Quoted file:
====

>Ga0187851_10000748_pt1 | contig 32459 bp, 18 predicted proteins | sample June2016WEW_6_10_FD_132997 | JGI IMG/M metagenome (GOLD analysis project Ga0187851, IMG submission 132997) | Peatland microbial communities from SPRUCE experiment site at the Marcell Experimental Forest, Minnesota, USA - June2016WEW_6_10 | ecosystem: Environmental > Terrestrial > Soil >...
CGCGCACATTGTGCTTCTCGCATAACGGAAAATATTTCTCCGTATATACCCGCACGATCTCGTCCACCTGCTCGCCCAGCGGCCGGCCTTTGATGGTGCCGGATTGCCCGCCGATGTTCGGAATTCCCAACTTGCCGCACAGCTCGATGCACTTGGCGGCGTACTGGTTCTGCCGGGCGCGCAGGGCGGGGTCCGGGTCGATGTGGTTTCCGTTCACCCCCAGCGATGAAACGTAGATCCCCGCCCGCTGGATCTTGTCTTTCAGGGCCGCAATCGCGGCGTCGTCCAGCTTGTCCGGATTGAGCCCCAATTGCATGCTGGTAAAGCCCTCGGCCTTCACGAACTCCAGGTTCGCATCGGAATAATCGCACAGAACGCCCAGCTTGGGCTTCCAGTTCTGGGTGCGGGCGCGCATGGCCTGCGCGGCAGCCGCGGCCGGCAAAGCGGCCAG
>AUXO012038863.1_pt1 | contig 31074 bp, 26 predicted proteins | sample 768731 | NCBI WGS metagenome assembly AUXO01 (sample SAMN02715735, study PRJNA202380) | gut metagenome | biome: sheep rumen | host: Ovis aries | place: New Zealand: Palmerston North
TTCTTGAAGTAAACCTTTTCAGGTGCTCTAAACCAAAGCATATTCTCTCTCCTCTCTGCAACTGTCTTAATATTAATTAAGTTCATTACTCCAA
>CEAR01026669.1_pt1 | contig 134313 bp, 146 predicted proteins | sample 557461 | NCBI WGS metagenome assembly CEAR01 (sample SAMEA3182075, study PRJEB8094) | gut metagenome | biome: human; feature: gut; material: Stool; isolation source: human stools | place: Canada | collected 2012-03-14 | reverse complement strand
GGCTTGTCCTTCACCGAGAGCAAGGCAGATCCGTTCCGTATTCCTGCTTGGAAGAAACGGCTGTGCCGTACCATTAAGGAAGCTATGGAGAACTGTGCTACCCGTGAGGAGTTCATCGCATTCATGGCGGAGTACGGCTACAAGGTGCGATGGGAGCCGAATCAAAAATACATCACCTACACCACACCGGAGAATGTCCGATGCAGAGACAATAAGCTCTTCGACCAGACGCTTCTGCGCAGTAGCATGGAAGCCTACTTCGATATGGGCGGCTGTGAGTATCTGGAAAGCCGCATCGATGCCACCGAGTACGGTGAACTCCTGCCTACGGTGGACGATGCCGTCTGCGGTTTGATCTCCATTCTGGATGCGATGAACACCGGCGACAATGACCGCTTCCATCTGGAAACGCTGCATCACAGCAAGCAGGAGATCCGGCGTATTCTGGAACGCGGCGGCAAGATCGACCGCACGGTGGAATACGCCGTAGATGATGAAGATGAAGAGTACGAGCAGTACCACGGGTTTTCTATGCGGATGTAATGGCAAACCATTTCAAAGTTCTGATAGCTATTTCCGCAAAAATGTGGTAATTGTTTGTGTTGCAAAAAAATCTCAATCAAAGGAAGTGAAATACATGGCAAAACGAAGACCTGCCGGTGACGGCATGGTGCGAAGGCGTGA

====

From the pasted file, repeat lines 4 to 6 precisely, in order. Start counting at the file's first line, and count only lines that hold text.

TTCTTGAAGTAAACCTTTTCAGGTGCTCTAAACCAAAGCATATTCTCTCTCCTCTCTGCAACTGTCTTAATATTAATTAAGTTCATTACTCCAA
>CEAR01026669.1_pt1 | contig 134313 bp, 146 predicted proteins | sample 557461 | NCBI WGS metagenome assembly CEAR01 (sample SAMEA3182075, study PRJEB8094) | gut metagenome | biome: human; feature: gut; material: Stool; isolation source: human stools | place: Canada | collected 2012-03-14 | reverse complement strand
GGCTTGTCCTTCACCGAGAGCAAGGCAGATCCGTTCCGTATTCCTGCTTGGAAGAAACGGCTGTGCCGTACCATTAAGGAAGCTATGGAGAACTGTGCTACCCGTGAGGAGTTCATCGCATTCATGGCGGAGTACGGCTACAAGGTGCGATGGGAGCCGAATCAAAAATACATCACCTACACCACACCGGAGAATGTCCGATGCAGAGACAATAAGCTCTTCGACCAGACGCTTCTGCGCAGTAGCATGGAAGCCTACTTCGATATGGGCGGCTGTGAGTATCTGGAAAGCCGCATCGATGCCACCGAGTACGGTGAACTCCTGCCTACGGTGGACGATGCCGTCTGCGGTTTGATCTCCATTCTGGATGCGATGAACACCGGCGACAATGACCGCTTCCATCTGGAAACGCTGCATCACAGCAAGCAGGAGATCCGGCGTATTCTGGAACGCGGCGGCAAGATCGACCGCACGGTGGAATACGCCGTAGATGATGAAGATGAAGAGTACGAGCAGTACCACGGGTTTTCTATGCGGATGTAATGGCAAACCATTTCAAAGTTCTGATAGCTATTTCCGCAAAAATGTGGTAATTGTTTGTGTTGCAAAAAAATCTCAATCAAAGGAAGTGAAATACATGGCAAAACGAAGACCTGCCGGTGACGGCATGGTGCGAAGGCGTGA